Over half of Brits want to send immigrants ‘home’ (but not their cleaner)

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  • After Brexit, immigration remains number one issue Brits, with 73% of the population wanting tighter restrictions
  • Over half of Brits say immigration is still too high, but of this group;
    • 43% accept that immigration is ‘necessary’ for certain types of jobs
    • Over half of this group have, or would, employ a foreign worker for building (53%) and cleaning work (56%)
  • Majority of people who think that immigration is too high say they wouldn’t apply for a job in building (61%) or driving a taxi (57%), even if they were suddenly unemployed
  • Brexit effect: 83% of Leave voters believe immigration is too high as opposed to 29% of Remain voters

YouGov research has demonstrated that after Brexit, immigration remains the number one issue for Brits, with 73% of the population wanting tighter restrictions on migrants.

A new study from TransferGo, an international money transfer service used largely by Eastern European migrants, has revealed stark contradictions at the heart of British attitudes to immigration. The survey, which was carried out last week by YouGov, revealed that over half (54%) of Brits feel that immigration is too high, yet of this group, 43% agree that immigration is ‘necessary’ to fill certain types of jobs.

Despite this group’s concern over immigration levels, when asked if they had ever or would ever employ immigrant labour to do specific jobs, a surprising number said that they had or would be prepared to do so. Over half (53%) said that they had or would use immigrant labour for building work, cleaning work (58%) or driving a taxi (51%).

Furthermore, amongst British people who think that immigration is too high, there are some who admit that there are certain types of jobs – often associated with immigrant labour – that they wouldn’t apply for even if they suddenly became unemployed. Less than a third of this group said that they would apply for a job in building work (31%) and only 36% would apply for a job driving a taxi.  Similarly, when it comes to cleaning work and seasonal agricultural jobs, 36% and 35% of Brits respectively said that they would not apply for these types of jobs.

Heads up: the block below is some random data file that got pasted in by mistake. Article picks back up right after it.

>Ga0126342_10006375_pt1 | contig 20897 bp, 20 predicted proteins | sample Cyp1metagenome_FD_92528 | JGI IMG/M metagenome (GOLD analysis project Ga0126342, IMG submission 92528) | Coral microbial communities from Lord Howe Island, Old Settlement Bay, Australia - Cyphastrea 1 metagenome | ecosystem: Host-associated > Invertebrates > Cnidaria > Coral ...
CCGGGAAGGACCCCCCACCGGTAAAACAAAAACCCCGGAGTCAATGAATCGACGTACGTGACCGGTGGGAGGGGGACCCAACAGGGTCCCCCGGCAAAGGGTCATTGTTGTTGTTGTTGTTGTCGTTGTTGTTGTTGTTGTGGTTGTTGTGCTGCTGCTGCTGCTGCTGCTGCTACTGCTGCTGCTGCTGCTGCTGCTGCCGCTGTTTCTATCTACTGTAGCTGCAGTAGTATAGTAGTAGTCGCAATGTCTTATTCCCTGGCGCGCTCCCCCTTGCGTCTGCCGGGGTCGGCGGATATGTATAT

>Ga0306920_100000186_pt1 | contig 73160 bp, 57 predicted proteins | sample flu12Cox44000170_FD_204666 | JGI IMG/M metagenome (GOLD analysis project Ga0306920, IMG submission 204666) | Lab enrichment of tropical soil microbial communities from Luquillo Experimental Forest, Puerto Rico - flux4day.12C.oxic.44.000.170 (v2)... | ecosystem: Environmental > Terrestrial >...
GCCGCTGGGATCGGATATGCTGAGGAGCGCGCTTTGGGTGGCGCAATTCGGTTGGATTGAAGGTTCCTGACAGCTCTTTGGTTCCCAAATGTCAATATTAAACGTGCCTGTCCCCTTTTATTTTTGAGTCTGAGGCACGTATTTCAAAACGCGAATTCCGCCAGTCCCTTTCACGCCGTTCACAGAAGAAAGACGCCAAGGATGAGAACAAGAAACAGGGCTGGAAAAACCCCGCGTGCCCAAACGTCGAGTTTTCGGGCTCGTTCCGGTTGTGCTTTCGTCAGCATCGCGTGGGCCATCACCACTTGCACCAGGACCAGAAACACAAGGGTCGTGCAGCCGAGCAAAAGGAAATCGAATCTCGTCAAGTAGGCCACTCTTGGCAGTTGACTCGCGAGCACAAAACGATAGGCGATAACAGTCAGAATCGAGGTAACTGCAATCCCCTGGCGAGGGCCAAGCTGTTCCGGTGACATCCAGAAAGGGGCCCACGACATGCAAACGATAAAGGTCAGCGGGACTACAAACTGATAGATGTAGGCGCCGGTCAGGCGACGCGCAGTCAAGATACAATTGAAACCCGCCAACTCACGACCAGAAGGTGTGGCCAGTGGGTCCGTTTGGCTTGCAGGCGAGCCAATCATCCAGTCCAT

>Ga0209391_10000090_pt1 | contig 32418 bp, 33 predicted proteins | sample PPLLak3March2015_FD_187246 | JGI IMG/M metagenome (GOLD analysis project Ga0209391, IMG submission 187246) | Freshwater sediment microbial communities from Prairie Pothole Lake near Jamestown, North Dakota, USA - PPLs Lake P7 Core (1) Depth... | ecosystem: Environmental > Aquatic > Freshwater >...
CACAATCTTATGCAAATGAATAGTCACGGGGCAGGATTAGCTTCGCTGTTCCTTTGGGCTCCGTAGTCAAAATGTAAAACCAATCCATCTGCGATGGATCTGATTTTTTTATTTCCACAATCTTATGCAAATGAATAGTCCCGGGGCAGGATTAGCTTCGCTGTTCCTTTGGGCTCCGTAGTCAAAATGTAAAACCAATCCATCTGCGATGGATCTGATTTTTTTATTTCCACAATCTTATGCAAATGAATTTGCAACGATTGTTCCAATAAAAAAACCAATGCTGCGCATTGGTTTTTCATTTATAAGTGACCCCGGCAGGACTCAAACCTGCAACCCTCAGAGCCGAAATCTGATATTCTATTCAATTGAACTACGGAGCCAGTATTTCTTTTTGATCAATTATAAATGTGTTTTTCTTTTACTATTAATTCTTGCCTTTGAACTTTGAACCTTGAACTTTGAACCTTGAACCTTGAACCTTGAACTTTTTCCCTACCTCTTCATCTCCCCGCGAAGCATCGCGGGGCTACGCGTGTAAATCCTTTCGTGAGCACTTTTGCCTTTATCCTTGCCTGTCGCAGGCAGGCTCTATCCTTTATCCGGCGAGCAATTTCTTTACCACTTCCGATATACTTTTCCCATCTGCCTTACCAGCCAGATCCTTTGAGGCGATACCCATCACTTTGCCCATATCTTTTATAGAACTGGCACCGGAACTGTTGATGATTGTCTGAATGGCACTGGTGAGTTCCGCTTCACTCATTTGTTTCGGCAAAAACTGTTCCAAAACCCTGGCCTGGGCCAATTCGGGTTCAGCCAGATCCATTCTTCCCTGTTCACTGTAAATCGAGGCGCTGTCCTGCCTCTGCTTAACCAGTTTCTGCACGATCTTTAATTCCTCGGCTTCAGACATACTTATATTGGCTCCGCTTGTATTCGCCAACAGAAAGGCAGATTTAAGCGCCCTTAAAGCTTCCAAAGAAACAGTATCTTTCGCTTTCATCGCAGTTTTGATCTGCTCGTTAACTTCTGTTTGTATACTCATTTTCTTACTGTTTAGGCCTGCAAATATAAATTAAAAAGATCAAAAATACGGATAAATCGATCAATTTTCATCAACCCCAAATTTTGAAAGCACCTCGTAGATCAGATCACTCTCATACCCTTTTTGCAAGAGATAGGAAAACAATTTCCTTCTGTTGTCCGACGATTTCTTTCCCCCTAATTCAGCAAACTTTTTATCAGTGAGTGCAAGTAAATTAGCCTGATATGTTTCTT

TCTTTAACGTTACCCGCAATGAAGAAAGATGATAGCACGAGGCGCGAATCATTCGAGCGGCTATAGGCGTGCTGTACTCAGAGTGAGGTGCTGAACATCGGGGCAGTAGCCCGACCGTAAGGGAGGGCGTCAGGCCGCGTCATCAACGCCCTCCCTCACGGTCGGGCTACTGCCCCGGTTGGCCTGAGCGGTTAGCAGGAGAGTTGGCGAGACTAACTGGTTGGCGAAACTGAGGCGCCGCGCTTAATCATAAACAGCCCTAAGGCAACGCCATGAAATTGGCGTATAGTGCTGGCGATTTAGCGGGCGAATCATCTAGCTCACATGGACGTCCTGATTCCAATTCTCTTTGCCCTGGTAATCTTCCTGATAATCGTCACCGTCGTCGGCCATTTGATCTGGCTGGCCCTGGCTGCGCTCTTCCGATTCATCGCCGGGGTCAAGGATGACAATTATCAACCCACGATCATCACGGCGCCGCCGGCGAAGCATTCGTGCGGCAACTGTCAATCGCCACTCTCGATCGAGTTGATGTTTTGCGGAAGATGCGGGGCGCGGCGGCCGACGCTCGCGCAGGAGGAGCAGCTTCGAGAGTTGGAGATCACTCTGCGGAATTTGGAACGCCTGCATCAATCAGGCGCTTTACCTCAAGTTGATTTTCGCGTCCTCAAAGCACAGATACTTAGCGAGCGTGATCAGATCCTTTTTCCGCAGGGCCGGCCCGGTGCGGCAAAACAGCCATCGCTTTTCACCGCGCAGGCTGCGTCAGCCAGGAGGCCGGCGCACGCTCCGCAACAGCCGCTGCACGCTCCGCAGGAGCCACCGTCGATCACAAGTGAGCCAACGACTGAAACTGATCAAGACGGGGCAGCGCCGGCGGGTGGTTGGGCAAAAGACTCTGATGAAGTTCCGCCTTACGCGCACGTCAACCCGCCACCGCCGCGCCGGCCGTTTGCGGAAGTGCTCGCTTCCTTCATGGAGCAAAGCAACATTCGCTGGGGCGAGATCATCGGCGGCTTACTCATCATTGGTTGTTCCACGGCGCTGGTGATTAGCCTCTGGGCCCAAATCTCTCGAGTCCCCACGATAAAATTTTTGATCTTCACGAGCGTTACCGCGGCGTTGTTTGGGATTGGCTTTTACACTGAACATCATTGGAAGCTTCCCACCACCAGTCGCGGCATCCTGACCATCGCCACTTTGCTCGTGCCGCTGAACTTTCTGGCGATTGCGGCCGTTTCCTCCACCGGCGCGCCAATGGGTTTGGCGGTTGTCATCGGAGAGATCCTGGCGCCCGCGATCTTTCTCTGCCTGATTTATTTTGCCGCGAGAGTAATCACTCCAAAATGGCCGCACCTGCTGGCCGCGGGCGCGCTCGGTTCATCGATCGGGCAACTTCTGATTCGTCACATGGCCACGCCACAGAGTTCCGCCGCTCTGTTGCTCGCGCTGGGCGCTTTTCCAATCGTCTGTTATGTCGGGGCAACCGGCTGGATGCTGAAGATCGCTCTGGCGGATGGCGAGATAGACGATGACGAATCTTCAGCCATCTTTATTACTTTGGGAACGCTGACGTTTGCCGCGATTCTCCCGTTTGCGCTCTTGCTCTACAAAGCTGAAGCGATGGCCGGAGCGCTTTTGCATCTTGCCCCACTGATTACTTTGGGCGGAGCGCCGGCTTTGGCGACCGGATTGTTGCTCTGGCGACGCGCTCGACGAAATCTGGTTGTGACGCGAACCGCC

Commenting on the data, TransferGo CEO Daumantas Dvilinskas said: “Our research, carried out by YouGov, shows the ridiculous contradictions at the heart of British attitudes to immigration. Our customers are hard-working and occupy essential jobs here in the UK to support family and dependents back home. It doesn’t make sense for people to say that immigration is too high, while at the same time acknowledging that there is a need for their labour and in some cases, even employing them to work for them. We hope that this data will help to contribute to a more sensible and measured conversation about immigration and work in the UK.”

Attitudes to immigration have a strong correlation with political outlook. People who voted leave are much more likely to believe immigration is too high (83%) whereas only 29% of Remainers think that this is the case. Similarly, there is a clear correlation between age and attitudes to immigration, as 69% of over 65s believe immigration is too high, as opposed to just 30% of 18-24-year olds. However, geography appears to be less important. In metropolitan London, for instance, half (49%) believe immigration is too high – just nine percentage points less than the Midlands/Wales at 58%.

Last year, UK was the favorite destination for the Romanians who leave abroad to work, for the second year in a row, according to domestic statistics (National Institute of Statistics).

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